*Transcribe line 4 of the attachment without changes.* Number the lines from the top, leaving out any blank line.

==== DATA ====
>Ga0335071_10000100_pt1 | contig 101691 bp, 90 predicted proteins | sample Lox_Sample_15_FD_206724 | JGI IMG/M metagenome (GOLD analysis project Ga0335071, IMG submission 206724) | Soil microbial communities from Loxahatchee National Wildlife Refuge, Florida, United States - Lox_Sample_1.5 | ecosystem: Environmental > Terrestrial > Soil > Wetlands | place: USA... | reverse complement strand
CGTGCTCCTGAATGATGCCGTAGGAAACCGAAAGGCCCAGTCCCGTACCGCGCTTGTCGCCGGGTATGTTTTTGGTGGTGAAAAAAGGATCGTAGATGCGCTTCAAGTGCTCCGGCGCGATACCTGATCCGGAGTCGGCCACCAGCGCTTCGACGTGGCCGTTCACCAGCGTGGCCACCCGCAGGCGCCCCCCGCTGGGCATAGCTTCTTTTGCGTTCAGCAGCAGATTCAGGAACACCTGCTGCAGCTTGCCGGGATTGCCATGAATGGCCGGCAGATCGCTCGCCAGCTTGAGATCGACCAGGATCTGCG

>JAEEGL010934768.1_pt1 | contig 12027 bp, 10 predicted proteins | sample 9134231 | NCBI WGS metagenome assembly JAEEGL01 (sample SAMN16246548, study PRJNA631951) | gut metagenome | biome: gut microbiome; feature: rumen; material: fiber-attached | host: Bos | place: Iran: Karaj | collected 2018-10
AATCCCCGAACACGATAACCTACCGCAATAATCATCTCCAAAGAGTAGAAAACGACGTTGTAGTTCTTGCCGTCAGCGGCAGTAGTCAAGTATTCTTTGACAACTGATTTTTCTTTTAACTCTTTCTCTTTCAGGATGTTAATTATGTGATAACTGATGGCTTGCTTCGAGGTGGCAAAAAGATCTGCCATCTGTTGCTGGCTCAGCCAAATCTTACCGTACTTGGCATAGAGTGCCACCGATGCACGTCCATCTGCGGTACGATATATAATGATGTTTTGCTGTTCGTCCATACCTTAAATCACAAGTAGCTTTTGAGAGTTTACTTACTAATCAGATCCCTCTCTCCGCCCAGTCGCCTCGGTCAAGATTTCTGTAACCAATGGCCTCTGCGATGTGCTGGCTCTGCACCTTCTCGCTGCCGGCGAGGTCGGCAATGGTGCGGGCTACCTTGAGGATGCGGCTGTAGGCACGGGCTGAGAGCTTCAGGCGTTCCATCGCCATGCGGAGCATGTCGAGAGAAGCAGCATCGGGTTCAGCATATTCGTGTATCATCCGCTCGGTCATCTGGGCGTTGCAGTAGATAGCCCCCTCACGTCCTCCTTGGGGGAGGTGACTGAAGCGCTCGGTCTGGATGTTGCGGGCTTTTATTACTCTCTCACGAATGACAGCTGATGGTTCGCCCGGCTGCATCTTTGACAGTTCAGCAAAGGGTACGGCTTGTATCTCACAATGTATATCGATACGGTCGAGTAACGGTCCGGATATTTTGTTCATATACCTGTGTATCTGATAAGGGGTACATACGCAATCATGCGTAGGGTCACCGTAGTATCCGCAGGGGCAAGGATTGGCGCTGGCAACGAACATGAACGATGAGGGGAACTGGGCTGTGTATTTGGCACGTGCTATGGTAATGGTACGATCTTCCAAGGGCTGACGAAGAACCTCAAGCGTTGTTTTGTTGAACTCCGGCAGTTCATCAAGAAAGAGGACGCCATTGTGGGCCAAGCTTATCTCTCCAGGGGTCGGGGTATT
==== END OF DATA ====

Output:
AATCCCCGAACACGATAACCTACCGCAATAATCATCTCCAAAGAGTAGAAAACGACGTTGTAGTTCTTGCCGTCAGCGGCAGTAGTCAAGTATTCTTTGACAACTGATTTTTCTTTTAACTCTTTCTCTTTCAGGATGTTAATTATGTGATAACTGATGGCTTGCTTCGAGGTGGCAAAAAGATCTGCCATCTGTTGCTGGCTCAGCCAAATCTTACCGTACTTGGCATAGAGTGCCACCGATGCACGTCCATCTGCGGTACGATATATAATGATGTTTTGCTGTTCGTCCATACCTTAAATCACAAGTAGCTTTTGAGAGTTTACTTACTAATCAGATCCCTCTCTCCGCCCAGTCGCCTCGGTCAAGATTTCTGTAACCAATGGCCTCTGCGATGTGCTGGCTCTGCACCTTCTCGCTGCCGGCGAGGTCGGCAATGGTGCGGGCTACCTTGAGGATGCGGCTGTAGGCACGGGCTGAGAGCTTCAGGCGTTCCATCGCCATGCGGAGCATGTCGAGAGAAGCAGCATCGGGTTCAGCATATTCGTGTATCATCCGCTCGGTCATCTGGGCGTTGCAGTAGATAGCCCCCTCACGTCCTCCTTGGGGGAGGTGACTGAAGCGCTCGGTCTGGATGTTGCGGGCTTTTATTACTCTCTCACGAATGACAGCTGATGGTTCGCCCGGCTGCATCTTTGACAGTTCAGCAAAGGGTACGGCTTGTATCTCACAATGTATATCGATACGGTCGAGTAACGGTCCGGATATTTTGTTCATATACCTGTGTATCTGATAAGGGGTACATACGCAATCATGCGTAGGGTCACCGTAGTATCCGCAGGGGCAAGGATTGGCGCTGGCAACGAACATGAACGATGAGGGGAACTGGGCTGTGTATTTGGCACGTGCTATGGTAATGGTACGATCTTCCAAGGGCTGACGAAGAACCTCAAGCGTTGTTTTGTTGAACTCCGGCAGTTCATCAAGAAAGAGGACGCCATTGTGGGCCAAGCTTATCTCTCCAGGGGTCGGGGTATT